By Kevin Wilson
I don’t claim to have ever met Uncle Sam, but I believe he had a message for me a few weeks ago. I was doing my taxes, and that message was, “Buy a new television.”
So, I’m awaiting my tax returns so I can do my duty as a patriotic American. I’m planning on upgrading to a new TV. While window-shopping, I’ve looked at all kinds of features that salespeople say will revolutionize television.
I’m generally skeptical of any claim about revolutionizing anything, and history would tend to agree with me. It was 12 years ago when the Philadelphia 76ers drafted 7-foot-6 Shawn Bradley, and told anybody who would listen (and some who wouldn’t) that the rail-thin center would revolutionize basketball. So far, Mr. Revolutionary is a career 8.6-points-per-game scorer.
However, this is a history lesson about more than basketball. It’s about claims that can’t be quantified, and are said in the hopes that everybody will forget them years down the road.
You can talk about high-definition television revolutionizing the industry, but you have to remember the last item that was going to do that. It’s a little piece of equipment known as the v-chip.
According to the Federal Communications Commission Web site (fcc.gov), the v-chip is “a technology that lets parents block television programming they don’t want their children to watch.”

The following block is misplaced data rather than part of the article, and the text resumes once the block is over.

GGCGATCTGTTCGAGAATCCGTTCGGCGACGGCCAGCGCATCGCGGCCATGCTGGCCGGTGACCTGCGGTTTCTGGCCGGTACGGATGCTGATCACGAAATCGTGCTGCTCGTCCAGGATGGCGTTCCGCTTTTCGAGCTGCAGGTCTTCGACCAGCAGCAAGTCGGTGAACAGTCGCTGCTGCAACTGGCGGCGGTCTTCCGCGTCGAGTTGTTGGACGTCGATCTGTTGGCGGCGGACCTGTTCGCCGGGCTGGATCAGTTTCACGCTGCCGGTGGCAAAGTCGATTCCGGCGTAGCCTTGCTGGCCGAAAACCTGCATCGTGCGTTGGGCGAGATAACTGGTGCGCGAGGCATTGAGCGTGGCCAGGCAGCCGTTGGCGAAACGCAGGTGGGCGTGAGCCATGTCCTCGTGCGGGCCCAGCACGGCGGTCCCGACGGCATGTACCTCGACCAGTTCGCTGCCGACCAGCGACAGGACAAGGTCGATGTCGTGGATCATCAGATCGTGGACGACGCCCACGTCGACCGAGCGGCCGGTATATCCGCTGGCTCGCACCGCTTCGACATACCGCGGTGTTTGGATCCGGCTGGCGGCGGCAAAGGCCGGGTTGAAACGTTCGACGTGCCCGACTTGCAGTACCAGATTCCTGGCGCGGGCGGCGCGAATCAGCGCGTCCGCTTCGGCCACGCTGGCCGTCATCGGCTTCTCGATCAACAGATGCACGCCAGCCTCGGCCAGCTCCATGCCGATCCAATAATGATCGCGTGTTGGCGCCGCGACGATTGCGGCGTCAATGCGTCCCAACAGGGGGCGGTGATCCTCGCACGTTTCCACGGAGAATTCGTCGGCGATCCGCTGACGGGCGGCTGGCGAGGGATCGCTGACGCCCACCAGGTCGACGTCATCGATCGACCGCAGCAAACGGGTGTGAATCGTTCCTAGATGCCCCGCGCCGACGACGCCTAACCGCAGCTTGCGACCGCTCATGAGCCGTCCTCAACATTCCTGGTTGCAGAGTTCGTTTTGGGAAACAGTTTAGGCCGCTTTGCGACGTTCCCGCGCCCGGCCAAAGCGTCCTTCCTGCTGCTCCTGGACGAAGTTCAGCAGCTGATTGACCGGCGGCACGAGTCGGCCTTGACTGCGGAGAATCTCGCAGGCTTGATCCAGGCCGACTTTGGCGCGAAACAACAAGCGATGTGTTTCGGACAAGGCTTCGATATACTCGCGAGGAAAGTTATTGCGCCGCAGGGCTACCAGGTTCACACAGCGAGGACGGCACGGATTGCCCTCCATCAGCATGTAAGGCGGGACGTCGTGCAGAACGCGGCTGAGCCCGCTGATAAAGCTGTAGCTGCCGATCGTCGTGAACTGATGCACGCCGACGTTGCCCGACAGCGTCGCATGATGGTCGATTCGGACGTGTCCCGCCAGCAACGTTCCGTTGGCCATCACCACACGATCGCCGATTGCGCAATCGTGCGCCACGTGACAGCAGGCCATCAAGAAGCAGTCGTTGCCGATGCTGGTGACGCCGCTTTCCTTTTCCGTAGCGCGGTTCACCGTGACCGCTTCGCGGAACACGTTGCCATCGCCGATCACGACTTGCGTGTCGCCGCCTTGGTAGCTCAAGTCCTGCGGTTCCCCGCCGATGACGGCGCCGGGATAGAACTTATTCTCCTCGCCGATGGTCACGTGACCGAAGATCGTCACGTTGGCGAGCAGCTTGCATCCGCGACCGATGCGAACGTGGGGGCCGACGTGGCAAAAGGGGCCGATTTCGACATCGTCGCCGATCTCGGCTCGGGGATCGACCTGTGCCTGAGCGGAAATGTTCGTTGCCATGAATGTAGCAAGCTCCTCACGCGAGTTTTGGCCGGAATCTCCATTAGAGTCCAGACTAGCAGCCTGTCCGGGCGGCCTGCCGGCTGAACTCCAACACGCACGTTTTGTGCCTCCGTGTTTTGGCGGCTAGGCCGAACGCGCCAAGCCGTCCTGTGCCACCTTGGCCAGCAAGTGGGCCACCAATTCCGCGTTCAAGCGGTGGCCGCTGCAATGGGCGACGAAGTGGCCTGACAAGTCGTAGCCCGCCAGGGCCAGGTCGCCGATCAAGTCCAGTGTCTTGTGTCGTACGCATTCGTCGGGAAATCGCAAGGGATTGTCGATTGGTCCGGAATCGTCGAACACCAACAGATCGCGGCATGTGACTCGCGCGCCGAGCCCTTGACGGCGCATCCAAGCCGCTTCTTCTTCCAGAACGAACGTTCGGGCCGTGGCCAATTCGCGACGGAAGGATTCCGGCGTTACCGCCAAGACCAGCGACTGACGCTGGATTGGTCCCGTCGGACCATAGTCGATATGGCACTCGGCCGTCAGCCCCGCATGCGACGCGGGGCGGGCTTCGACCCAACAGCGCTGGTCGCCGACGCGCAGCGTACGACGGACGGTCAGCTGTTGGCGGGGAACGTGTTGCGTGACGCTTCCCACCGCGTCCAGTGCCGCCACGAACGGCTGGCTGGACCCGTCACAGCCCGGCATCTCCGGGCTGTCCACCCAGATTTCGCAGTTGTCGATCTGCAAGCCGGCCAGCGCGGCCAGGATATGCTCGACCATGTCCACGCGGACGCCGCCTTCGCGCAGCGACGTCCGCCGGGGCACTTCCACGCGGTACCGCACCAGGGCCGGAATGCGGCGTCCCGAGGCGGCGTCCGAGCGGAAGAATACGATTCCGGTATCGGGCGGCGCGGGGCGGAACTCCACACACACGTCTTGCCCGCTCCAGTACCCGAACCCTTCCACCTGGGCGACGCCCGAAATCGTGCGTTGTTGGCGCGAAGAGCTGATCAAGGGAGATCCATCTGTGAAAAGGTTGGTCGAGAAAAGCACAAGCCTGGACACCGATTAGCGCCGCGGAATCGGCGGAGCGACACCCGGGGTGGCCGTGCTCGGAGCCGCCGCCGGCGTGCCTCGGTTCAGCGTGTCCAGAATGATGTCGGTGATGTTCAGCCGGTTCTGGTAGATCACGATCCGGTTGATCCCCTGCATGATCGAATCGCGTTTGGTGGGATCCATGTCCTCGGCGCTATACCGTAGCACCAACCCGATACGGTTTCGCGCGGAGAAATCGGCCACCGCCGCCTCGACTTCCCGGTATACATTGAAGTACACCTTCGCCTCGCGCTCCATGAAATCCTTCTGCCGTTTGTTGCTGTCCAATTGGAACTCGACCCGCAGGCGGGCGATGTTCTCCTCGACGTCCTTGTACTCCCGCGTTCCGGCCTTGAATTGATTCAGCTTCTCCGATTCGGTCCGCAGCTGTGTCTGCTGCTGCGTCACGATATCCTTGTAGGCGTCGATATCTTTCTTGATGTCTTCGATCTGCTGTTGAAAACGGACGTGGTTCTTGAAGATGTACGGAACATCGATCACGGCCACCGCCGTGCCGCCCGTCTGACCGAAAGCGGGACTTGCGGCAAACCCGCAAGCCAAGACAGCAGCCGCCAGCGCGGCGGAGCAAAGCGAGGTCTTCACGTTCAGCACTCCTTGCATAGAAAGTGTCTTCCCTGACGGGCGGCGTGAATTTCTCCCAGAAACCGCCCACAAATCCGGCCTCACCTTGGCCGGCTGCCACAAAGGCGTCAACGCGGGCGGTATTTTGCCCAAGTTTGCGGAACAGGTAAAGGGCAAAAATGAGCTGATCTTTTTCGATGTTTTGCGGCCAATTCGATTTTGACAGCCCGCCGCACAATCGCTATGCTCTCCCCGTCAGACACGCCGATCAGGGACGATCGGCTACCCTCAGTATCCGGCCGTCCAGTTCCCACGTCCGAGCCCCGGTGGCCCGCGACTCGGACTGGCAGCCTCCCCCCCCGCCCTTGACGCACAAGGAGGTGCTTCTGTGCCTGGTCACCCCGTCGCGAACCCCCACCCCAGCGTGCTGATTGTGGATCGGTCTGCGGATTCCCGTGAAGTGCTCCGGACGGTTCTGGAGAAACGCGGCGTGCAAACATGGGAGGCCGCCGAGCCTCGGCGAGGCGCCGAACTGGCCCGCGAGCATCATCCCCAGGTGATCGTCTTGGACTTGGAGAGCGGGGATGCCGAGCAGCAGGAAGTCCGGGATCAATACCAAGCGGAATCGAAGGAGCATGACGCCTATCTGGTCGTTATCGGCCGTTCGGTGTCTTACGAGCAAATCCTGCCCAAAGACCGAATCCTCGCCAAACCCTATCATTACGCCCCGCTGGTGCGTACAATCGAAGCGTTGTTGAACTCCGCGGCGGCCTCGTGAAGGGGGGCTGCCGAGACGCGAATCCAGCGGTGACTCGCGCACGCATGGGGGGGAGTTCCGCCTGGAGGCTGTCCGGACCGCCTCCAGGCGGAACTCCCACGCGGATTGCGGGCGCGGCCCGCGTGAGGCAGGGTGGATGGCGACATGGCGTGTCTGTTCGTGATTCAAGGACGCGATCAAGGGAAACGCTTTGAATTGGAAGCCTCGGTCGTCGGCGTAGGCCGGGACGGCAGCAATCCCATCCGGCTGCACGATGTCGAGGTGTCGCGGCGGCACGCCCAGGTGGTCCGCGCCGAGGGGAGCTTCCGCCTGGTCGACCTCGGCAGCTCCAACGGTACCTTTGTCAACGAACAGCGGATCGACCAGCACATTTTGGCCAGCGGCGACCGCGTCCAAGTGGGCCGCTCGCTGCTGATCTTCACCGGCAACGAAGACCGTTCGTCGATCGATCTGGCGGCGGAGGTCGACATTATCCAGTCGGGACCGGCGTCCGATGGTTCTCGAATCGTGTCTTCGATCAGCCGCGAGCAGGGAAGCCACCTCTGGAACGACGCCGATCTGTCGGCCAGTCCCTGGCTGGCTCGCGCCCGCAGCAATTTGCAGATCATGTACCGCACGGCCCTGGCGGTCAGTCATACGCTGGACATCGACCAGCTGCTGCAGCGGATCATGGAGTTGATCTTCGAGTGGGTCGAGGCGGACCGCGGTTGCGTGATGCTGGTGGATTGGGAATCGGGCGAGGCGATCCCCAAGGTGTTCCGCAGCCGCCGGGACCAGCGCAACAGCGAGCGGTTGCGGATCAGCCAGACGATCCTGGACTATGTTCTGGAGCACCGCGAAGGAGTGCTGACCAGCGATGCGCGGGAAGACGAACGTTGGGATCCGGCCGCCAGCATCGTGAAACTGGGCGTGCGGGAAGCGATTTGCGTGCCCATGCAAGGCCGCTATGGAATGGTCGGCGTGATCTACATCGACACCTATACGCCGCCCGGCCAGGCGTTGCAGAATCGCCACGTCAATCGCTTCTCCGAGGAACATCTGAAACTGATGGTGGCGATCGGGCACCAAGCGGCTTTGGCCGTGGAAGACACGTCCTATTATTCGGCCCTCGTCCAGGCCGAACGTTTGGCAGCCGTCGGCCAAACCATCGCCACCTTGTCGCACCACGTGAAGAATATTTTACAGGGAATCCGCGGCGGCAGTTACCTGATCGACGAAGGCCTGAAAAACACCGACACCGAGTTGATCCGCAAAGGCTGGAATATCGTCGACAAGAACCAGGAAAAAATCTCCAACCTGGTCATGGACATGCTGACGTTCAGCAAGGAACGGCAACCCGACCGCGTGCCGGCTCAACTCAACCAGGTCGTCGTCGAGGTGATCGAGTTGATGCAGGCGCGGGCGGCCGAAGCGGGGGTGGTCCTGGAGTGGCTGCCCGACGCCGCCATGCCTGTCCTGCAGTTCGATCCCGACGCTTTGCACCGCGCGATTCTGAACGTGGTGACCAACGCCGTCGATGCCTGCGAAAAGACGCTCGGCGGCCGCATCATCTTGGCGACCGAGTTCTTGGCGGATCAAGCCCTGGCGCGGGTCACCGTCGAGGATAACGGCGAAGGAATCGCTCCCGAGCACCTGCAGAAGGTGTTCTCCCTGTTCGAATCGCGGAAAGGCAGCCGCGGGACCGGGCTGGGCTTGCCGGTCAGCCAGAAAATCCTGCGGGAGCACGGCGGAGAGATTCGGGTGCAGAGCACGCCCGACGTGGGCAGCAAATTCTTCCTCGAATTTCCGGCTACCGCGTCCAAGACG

It works via encoding in the programming of each television show, as to whether or not it includes violence, obscene language or sexual situations. That’s what that rating at the top corner of your television means. The terms are abbreviated, because it’s too difficult to put “You’re a bad parent if you let your 5-year-old watch ‘24’” on the screen.
This was supposed to be a revolutionary device, except for some it’s anything but. The TV set that I currently own is about five years old, and it includes a v-chip that I never used until last week.
Out of pure curiosity, I put the chip on its maximum protection setting. Most of my television channels became a black screen with the “blocked” signal, but an infomercial for a “Girls Gone Wild” video came through the protection.
I figured that maybe I was a little too cynical, that maybe I needed to check on families that wanted to protect their kids from such programming. Unfortunately, most parents I know don’t even know if their TV has a v-chip, or how to even use it.
I could make an argument here about how hypocritical we are to expect government to help us out of any situation we deem as dangerous, but then never take advantage of an option like a v-chip. Instead, I’m going to make a short argument for progress in the other direction.
What I would like is a reverse v-chip, which would allow my television to ONLY broadcast shows full of violence, sex and obscenity. These things sell, and it would help men everywhere avoid the pitfalls of shopping networks and “Growing Pains” reruns.
I’m not sure what I’d call this chip, maybe the Re-V chip or something. But I can think of a term I had better avoid: Revolutionary.
Kevin Wilson is the managing editor of the Portales News-Tribune. He can be reached at 356-4481, ext. 33, or by e-mail: